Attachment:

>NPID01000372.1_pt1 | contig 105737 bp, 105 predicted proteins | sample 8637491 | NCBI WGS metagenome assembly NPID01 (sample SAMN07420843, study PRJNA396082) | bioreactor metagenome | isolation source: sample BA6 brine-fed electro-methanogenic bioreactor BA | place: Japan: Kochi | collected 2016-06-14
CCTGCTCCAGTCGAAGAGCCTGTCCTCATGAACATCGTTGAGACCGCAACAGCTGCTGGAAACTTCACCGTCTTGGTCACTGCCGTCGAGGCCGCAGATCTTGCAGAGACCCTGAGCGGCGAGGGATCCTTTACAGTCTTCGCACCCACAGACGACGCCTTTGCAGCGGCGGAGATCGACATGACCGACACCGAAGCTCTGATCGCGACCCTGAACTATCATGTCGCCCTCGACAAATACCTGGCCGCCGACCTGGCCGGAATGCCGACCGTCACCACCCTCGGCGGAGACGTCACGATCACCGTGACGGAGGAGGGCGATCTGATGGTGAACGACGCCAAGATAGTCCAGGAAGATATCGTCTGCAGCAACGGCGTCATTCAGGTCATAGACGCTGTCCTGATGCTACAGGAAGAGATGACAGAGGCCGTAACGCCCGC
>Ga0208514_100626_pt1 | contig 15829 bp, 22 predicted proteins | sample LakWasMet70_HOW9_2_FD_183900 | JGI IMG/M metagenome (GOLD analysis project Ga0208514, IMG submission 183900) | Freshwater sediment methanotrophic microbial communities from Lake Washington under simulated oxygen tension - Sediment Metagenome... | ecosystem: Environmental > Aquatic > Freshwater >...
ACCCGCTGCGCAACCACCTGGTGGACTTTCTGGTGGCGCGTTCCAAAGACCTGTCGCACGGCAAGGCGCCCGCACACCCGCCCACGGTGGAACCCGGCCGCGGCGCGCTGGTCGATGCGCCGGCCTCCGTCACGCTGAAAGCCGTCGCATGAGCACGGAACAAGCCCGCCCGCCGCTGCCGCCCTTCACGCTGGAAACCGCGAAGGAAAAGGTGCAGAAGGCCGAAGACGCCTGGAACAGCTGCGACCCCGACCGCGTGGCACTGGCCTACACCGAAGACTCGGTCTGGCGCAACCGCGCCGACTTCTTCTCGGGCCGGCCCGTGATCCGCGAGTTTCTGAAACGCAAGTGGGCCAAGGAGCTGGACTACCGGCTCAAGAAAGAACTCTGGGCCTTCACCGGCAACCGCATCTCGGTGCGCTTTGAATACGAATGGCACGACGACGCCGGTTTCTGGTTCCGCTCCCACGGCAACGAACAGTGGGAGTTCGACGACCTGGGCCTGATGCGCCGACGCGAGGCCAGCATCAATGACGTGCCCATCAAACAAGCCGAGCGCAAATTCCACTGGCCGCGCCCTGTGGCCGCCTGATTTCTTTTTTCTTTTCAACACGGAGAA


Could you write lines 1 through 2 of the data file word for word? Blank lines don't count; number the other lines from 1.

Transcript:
>NPID01000372.1_pt1 | contig 105737 bp, 105 predicted proteins | sample 8637491 | NCBI WGS metagenome assembly NPID01 (sample SAMN07420843, study PRJNA396082) | bioreactor metagenome | isolation source: sample BA6 brine-fed electro-methanogenic bioreactor BA | place: Japan: Kochi | collected 2016-06-14
CCTGCTCCAGTCGAAGAGCCTGTCCTCATGAACATCGTTGAGACCGCAACAGCTGCTGGAAACTTCACCGTCTTGGTCACTGCCGTCGAGGCCGCAGATCTTGCAGAGACCCTGAGCGGCGAGGGATCCTTTACAGTCTTCGCACCCACAGACGACGCCTTTGCAGCGGCGGAGATCGACATGACCGACACCGAAGCTCTGATCGCGACCCTGAACTATCATGTCGCCCTCGACAAATACCTGGCCGCCGACCTGGCCGGAATGCCGACCGTCACCACCCTCGGCGGAGACGTCACGATCACCGTGACGGAGGAGGGCGATCTGATGGTGAACGACGCCAAGATAGTCCAGGAAGATATCGTCTGCAGCAACGGCGTCATTCAGGTCATAGACGCTGTCCTGATGCTACAGGAAGAGATGACAGAGGCCGTAACGCCCGC